Friday, October 30, 2009

How the beautiful people live

Normally, I buy The Post-Star at the newsstand every day, which may surprise readers of this blog, as I like to have something to read when I'm eating lunch. Sometimes if I'm eating dinner out, I'll buy a second newspaper. In the past, it's usually been the Albany Times-Union, but I haven't bought that recently because of the boycott against it.

I looked at the other papers. The Schenectady Gazette covers issues outside my region of interest. I deemed The Saratogian a poor use of my 75 cents (imagine a paper with less quality and content than The Post-Star that costs 50 percent more). I didn't feel like paying 6 bucks and leg and two fingers or whatever The New York Times is changing now. And there was no way I was giving a dime to Rupert Murdoch's New York Post. So I ended up getting a New York Daily News to read with my meatball sub. It's not the highest quality news organization but it has its entertainment value.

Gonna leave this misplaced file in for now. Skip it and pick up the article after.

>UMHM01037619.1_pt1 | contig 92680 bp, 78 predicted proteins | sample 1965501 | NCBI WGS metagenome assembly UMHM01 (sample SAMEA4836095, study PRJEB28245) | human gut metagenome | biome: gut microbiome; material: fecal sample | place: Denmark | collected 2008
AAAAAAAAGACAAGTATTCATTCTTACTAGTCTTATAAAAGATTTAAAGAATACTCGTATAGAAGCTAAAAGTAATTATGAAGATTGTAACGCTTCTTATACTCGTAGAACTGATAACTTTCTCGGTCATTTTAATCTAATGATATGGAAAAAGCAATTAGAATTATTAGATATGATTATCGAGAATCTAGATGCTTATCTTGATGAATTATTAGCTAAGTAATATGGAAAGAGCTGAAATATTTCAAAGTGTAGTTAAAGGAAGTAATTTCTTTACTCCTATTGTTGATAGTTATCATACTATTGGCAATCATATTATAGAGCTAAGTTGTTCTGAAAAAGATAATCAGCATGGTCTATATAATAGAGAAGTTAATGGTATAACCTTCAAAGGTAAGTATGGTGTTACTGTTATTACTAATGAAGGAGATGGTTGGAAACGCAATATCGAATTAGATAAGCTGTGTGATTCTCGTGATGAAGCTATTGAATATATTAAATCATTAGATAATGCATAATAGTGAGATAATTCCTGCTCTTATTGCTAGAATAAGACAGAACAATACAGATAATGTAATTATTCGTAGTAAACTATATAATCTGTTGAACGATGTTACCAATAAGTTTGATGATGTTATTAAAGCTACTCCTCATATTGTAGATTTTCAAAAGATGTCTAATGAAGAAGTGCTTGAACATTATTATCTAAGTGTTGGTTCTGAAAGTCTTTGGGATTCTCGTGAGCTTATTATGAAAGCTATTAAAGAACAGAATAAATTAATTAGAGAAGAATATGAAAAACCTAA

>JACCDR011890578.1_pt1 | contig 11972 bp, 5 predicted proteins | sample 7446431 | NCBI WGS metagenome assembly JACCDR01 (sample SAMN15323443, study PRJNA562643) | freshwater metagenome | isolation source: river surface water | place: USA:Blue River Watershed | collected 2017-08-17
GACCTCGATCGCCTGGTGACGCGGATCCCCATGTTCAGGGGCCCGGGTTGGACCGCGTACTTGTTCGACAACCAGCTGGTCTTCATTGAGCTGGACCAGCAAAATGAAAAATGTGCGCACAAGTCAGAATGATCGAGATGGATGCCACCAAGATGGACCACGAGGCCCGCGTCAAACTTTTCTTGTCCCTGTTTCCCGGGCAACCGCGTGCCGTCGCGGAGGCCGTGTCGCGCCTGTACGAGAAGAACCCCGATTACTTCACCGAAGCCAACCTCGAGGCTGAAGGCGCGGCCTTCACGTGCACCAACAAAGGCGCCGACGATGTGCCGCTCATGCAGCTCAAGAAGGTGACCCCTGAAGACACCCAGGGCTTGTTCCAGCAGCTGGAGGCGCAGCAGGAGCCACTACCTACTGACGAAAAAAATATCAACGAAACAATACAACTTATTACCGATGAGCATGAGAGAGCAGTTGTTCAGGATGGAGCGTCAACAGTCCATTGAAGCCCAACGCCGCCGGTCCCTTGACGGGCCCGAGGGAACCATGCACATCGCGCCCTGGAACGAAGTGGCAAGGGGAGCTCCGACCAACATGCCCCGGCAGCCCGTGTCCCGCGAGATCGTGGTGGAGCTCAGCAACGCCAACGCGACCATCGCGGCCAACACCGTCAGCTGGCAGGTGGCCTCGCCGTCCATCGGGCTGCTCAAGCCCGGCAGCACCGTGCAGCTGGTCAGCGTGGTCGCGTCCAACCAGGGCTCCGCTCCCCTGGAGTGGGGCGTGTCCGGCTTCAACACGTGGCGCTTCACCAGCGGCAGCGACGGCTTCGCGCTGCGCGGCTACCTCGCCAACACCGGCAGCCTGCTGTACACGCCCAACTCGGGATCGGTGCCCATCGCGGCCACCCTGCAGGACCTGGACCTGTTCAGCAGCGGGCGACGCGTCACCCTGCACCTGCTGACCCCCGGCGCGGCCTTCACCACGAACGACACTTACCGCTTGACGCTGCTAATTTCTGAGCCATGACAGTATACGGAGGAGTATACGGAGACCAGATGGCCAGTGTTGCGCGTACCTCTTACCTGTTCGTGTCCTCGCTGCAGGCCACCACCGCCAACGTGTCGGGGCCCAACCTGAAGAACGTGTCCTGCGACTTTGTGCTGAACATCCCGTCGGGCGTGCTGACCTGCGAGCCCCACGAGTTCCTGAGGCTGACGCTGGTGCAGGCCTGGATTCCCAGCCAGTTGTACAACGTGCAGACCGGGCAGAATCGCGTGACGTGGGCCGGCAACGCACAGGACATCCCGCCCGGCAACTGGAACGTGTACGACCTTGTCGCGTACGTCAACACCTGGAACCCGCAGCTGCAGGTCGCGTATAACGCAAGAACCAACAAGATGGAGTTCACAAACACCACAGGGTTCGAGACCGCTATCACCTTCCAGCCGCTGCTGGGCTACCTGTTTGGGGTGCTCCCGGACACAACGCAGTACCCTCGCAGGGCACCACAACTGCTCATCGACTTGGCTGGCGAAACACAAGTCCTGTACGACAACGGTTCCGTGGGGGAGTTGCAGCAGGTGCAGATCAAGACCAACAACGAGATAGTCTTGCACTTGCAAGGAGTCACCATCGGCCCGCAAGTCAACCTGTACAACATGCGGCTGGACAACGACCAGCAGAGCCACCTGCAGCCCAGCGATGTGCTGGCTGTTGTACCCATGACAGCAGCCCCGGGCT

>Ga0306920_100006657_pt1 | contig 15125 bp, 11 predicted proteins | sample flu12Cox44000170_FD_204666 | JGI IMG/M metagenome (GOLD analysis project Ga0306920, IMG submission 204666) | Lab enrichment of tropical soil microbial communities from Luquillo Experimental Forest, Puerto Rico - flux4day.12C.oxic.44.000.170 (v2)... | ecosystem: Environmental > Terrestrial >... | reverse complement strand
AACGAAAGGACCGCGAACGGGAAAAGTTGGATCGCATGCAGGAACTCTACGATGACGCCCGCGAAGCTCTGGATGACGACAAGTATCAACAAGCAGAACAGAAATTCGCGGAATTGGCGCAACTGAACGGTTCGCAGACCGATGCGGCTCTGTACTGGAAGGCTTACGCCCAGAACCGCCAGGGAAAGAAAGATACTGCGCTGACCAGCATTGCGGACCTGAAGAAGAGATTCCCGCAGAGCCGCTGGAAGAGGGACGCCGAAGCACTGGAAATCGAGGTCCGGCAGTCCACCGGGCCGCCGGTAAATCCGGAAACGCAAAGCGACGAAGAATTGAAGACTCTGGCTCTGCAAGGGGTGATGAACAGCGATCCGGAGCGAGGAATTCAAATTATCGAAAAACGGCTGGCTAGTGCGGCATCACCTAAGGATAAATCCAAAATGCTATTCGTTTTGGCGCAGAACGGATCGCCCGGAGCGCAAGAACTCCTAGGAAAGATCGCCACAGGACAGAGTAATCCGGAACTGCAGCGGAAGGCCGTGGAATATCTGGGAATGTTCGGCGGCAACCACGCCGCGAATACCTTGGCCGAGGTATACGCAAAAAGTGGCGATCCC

I was intrigued by a very unentertaining story about wife-beating allegations against a prominent TV news anchor. The big shot warned the judge, "I've appeared on the cover of The New York Times and TV Guide... I covered the state attorney general and the chief judge of the court," before bragging about how he knew the state's recently retired top judge.

First, the wife called 911 to accuse her husband of beating her. Now that the case has gone to trial, she's claiming she lied because she was mad at him; recantations under pressure are not that uncommon in domestic abuse cases. Though she did admit in court that her husband called her a "dumb, stupid, project bitch."

One argument in her defense was revealing, though. In recanting, she claimed that it was actually a day laborer, not her husband, who assaulted her, but that she couldn't remember his name.

"You don't ask a laborer his name," she explained. "You ask a laborer to work."

I don't quite get why showing a laborer the basic human dignity of asking his name is so taboo, why it goes without saying that she'd never do such a thing. But then again, I'm not part of the glitterati.

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